An overblown and unnecessary waste of $200 million, Disney’s Cruella encapsulates everything that is wrong with modern studio moviemaking and the IP-driven approach that the Mouse House is responsible for cultivating.
Some time around the late 2000s, Disney decided that it no longer wanted to make movies with modest budgets, and that instead, it would devote all its resources to producing only tentpoles. And so it set about purchasing everything from Lucasfilm to Marvel, and then, eventually, all of Fox. And while this plan has proven to be very successful, it is solely responsible for the franchise-heavy filmmaking that most studios are now focussing on.
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Cruella, a prequel to the live-action 101 Dalmatians (itself a remake), is a film that absolutely nobody was asking for. And yet, it exists. The recent announcement that a sequel had been greenlit is only partially a clever PR move by the company, which is in the middle of a public legal tussle with Scarlett Johansson. Mostly, it’s an indication of just how tragically the industry has driven itself into a creative corner. A sequel to Cruella is apparently a more attractive proposition to the studio than something that costs half as much but would be doubly memorable.
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Because in the two-odd months since I watched this movie, it has all but evaporated from my mind. The only thing that has resisted the pull of irrelevance is the performance of Paul Walter Hauser. He is, perhaps, this generation’s Steve Buscemi or John Goodman, equally comfortable at playing supporting roles as he is at playing leads.
He is the standout performer in Cruella, a film that stars two Emmas with three Oscars between them. As the comic relief character Horace, Hauser goes hard, settling on a semi-deadpan that is not only regularly funny, but also made me wonder why director Craig Gillespie didn’t ask the rest of the cast to match his energy. Instead, Gillespie blows what seems like the majority of the film’s budget on endless needle-drops and CGI dogs.
The inherent goofiness of the plot demands a certain level of camp, but neither Cruella the film nor the character is willing to commit. Instead, Gillespie aims for a faux-edginess that wears off almost immediately. To compensate, he has characters say things like, “You have a bit of an extreme side,” to Cruella’s face, as if the film is afraid to actually show just how extreme her cruelty can be. As it turns out, she’s just an oddball dealing with a traumatic past — a routine-enough backstory, but for Disney, positively risque.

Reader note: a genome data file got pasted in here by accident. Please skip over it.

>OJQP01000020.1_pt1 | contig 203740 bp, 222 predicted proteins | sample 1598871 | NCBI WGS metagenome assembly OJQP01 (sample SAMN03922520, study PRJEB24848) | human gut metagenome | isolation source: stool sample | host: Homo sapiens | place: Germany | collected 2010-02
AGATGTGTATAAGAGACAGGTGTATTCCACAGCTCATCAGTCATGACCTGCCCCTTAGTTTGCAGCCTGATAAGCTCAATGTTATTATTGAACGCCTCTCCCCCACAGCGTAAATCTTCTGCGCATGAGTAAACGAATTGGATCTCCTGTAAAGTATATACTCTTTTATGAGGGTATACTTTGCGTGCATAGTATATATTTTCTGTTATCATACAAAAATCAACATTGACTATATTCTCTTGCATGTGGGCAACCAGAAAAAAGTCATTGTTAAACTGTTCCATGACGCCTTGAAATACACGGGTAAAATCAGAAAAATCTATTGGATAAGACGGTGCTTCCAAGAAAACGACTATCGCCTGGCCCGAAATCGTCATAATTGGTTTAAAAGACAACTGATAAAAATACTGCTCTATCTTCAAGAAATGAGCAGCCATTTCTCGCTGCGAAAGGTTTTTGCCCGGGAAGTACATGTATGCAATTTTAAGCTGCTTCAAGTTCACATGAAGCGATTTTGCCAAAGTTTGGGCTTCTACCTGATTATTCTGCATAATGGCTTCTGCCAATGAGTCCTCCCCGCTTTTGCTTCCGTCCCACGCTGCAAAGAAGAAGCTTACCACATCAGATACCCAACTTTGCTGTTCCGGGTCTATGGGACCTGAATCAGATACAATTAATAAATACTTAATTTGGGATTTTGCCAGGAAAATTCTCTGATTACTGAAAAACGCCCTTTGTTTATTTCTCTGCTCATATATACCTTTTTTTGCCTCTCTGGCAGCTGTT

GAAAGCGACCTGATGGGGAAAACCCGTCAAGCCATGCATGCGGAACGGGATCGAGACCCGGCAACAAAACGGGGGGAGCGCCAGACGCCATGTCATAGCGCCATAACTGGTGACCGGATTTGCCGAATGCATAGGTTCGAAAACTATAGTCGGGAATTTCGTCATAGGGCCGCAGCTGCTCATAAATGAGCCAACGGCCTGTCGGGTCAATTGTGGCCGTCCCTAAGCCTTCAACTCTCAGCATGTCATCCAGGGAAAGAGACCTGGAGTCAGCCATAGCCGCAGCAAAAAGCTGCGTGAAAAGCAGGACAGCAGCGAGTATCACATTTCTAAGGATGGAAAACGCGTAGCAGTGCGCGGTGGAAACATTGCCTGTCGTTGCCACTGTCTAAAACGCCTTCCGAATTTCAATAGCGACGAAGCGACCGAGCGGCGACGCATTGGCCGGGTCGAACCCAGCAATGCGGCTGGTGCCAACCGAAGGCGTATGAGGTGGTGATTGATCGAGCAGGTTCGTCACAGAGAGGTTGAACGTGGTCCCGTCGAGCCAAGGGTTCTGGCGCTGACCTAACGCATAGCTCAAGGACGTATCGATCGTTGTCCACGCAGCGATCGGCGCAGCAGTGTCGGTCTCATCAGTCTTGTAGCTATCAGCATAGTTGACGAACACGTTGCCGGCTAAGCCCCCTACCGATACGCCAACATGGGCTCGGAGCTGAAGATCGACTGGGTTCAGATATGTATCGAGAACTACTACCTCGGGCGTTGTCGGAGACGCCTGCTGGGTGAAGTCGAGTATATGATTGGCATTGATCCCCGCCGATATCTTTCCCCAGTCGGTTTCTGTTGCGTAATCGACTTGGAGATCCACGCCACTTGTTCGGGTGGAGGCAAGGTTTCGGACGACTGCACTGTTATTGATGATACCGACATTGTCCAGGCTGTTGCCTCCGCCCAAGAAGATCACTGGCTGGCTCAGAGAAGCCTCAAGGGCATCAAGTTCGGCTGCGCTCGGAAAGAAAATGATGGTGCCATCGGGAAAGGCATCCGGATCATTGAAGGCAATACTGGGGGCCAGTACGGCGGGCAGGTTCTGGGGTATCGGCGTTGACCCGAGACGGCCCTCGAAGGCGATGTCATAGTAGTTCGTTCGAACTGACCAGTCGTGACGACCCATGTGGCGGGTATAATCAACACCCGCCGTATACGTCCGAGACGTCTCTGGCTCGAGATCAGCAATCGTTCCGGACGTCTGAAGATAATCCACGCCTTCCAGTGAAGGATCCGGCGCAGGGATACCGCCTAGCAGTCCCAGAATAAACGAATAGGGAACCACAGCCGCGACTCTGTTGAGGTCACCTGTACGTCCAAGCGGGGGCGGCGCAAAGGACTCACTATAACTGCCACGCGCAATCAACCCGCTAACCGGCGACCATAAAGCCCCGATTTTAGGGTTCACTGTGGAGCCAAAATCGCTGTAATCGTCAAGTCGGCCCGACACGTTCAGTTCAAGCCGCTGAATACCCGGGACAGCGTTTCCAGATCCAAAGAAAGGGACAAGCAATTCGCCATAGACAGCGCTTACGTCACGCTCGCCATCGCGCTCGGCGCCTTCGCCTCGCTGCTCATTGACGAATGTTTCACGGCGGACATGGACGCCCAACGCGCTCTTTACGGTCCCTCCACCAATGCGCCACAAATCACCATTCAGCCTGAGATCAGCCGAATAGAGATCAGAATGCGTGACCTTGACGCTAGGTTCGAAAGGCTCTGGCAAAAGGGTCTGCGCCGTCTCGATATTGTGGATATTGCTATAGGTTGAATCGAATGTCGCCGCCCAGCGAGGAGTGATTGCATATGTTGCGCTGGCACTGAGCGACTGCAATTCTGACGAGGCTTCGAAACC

Emma Stone delivers a strangely distant performance as Estella/Cruella, who runs away to London after her mother is gruesomely killed by a bunch of dogs in the opening sequence. She’s immediately taken in by a couple of kids who live by themselves in a loft that looks it like would probably cost millions of pounds. The two boys invite Estella to join their merry band, and together, they hustle their way up the social ladder.
Some years later, the trio, now having developed a strong platonic bond — this is a Disney movie, so romance isn’t allowed to complicate their dynamic — Estella finds work at the city’s most prestigious fashion label, where her talent is immediately spotted by the owner, Baroness von Hellman (Emma Thompson).
What unfolds is a cross between The Devil Wears Prada and The Favourite, and to understand the level of complacency that went into creating this movie, all you to know is that Disney actually enlisted Aline Brosh McKenna and Tony McNamara to contribute to Cruella’s script. Do these names ring a bell? Well, McKenna wrote The Devil Wears Prada, and McNamara co-wrote The Favourite. It’s almost a miracle that Todd Phillips’ name doesn’t pop up in the credits, because along with those two films, the next biggest reference point seems to be Joker.
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